pink panties6. You told me in a couple of Tweets you design your own covers. Can you take us through the process? Where do you find your inspiration, photos, etc. 

The process, generally, is me hopelessly moving images around in my template until something looks half-way decent! Usually, I’ll have an idea in my head – and then can’t find any images to fit that general concept. I then settle for something which is not at all like that first notion, but which suits the story anyway.

When I am planning ahead, I browse for photos (either free ones on places like Pixabay, or cheap ones at 123rf.com) first and allow them to inspire me for a good cover idea. This way, I’m not fighting a preconception, but can evolve a cover idea based on the available
images.

If I had any design training, I could tell you why something looks right in a certain place, and more easily find that balance. As it is, I haphazardly arrange elements until they “feel” right to me. I also involve my Twitter followers in the process sometimes, too!

pink panties7. You have a book titled The Cocky Author. Is this a hat tip (or perhaps a sneer) to Faleena Hopkins? Can you share your thoughts on how all that went down? 

Cocky Romance Author was the quickest I’ve ever written a story.

When Faleena Hopkins’ now-notorious copyright scandal came to light, I immediately wanted to thumb my nose at her for it – despite not generally being a Romance author. (I have since written some stories that might be classifiable under that banner, however.)
I knew if I was going to do it, I’d have to do it quickly. This wasn’t about creating a work of art; I was making a statement.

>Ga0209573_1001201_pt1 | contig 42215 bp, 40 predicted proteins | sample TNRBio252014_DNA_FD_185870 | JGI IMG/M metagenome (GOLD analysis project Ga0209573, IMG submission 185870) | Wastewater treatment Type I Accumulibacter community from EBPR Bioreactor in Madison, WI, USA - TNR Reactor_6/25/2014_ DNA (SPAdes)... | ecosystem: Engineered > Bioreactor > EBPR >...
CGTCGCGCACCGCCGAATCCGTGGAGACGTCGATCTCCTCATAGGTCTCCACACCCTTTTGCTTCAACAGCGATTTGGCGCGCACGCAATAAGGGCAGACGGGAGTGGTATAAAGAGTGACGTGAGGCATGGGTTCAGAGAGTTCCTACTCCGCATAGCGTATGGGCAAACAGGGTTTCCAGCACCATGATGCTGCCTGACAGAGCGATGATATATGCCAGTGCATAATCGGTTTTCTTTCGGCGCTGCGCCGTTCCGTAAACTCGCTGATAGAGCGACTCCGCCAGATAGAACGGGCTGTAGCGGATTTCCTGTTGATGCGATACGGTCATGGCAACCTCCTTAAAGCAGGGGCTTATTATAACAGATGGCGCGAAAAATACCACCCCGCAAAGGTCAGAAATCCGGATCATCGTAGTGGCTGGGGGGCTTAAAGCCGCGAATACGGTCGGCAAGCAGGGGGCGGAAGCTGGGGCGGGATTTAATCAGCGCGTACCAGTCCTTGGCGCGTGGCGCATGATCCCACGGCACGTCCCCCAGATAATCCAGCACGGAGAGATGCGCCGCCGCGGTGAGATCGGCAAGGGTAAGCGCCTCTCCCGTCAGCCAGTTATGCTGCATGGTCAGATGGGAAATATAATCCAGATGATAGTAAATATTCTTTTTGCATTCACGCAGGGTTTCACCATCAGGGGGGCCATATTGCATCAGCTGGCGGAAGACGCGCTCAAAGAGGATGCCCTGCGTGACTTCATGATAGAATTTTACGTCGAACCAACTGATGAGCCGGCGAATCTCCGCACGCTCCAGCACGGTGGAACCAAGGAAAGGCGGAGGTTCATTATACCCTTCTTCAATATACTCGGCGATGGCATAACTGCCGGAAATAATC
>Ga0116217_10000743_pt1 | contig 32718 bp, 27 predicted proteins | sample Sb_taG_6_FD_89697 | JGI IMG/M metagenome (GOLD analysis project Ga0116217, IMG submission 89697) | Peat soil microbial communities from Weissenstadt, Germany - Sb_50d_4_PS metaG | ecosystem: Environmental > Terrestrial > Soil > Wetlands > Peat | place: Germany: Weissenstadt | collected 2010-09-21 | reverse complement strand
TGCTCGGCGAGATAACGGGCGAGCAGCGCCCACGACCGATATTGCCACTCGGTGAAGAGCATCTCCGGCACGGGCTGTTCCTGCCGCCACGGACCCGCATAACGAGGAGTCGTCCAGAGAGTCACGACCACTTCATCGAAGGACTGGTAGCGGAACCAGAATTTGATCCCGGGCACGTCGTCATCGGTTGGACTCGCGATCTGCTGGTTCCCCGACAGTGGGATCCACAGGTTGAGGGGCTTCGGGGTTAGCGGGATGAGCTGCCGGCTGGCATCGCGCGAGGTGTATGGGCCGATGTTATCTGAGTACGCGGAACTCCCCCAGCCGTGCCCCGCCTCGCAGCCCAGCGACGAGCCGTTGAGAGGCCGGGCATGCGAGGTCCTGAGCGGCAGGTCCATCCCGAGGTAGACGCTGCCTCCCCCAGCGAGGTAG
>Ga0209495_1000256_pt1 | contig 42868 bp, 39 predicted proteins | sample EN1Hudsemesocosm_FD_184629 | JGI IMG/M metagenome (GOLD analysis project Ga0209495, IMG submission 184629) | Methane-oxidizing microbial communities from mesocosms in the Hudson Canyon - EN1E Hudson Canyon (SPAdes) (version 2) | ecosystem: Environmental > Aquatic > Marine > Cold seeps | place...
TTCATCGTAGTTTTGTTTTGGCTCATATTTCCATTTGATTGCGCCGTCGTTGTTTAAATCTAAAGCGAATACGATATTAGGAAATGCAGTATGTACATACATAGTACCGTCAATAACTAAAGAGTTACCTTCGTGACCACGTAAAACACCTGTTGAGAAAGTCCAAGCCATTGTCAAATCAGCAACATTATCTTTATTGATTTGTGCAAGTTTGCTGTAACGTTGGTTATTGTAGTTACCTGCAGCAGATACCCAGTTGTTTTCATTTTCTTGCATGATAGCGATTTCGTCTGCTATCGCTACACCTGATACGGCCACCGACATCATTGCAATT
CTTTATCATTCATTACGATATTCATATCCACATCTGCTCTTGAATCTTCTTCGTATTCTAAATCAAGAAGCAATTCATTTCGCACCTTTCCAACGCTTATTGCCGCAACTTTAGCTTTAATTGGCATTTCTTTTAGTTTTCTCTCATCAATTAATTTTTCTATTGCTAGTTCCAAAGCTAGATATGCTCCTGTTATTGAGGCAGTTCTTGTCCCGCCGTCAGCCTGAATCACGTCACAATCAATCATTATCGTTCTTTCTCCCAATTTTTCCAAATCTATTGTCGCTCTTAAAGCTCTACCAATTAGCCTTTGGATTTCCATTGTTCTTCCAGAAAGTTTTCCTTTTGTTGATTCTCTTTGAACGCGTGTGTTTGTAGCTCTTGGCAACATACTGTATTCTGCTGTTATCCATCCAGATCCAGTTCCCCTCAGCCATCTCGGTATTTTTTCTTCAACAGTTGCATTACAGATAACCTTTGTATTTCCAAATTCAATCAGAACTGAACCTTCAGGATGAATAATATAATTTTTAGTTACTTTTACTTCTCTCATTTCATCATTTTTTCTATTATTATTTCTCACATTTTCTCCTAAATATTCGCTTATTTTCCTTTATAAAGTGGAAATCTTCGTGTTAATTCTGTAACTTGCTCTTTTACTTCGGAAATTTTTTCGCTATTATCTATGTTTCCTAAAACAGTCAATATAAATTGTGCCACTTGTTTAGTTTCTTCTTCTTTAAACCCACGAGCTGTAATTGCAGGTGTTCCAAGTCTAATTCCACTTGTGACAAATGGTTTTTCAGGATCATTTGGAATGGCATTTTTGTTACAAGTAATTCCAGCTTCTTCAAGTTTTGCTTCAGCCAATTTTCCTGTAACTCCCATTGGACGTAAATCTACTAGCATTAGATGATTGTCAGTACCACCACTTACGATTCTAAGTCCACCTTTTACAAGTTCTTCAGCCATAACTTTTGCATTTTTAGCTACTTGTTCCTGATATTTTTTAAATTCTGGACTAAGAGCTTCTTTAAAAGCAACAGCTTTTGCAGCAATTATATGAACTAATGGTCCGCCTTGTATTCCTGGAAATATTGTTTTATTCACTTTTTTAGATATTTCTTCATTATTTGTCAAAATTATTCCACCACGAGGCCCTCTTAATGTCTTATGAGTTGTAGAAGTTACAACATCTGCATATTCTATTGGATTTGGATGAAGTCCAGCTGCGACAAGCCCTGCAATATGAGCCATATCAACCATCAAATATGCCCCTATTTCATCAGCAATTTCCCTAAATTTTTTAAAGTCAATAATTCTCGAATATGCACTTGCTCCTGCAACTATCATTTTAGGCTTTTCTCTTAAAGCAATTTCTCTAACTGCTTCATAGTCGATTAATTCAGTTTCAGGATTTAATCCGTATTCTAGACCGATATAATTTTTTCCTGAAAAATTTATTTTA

So the next day, I typed up the 9,000 word story (it was supposed to be shorter, but I found myself unable to write something without a good underlying character arc) and cleaned it up a little to post that evening. I wasn’t the first to get out a protest “cocky” story, I don’t think, but I was right up there. I made the story as cheap as Amazon would allow me to (99c) because it was not about profit, but about activism and generally making noise about this divisive issue.

It should be obvious to anyone that a common descriptive word cannot be copyrighted in this way – but it did not stop Miss Hopkins or those following in her footsteps from doing precisely that.

Thank goodness these spurious claims keep getting shut down – eventually.

pink panties8. You run your website through Wix. How has your experience been? 

Wix is a generally decent site builder, I think. Better than some I have used. I only have a free one for the moment, though I think paying for it would allow the site to be found in search engines. Hard to justify the expense for now, though. What it needs right now is an overhaul! I’m still using the very first template I threw together, and really have to get it redone. Whenever I can find the time…

I love being able to host a place that gathers together not only links to my books (Amazon does that already!) but lets me include free stories that give potential readers a place to sample my work in tales that are complete – not mere snippets of a longer story.
Whether it helps my sales or not I can’t say, but theoretically it ought to be useful for curious readers!

Thank you CJ! It sounds like you have a lot going on right now! Thanks for taking the time to answer my questions and explain a little bit about your writer’s life. 🙂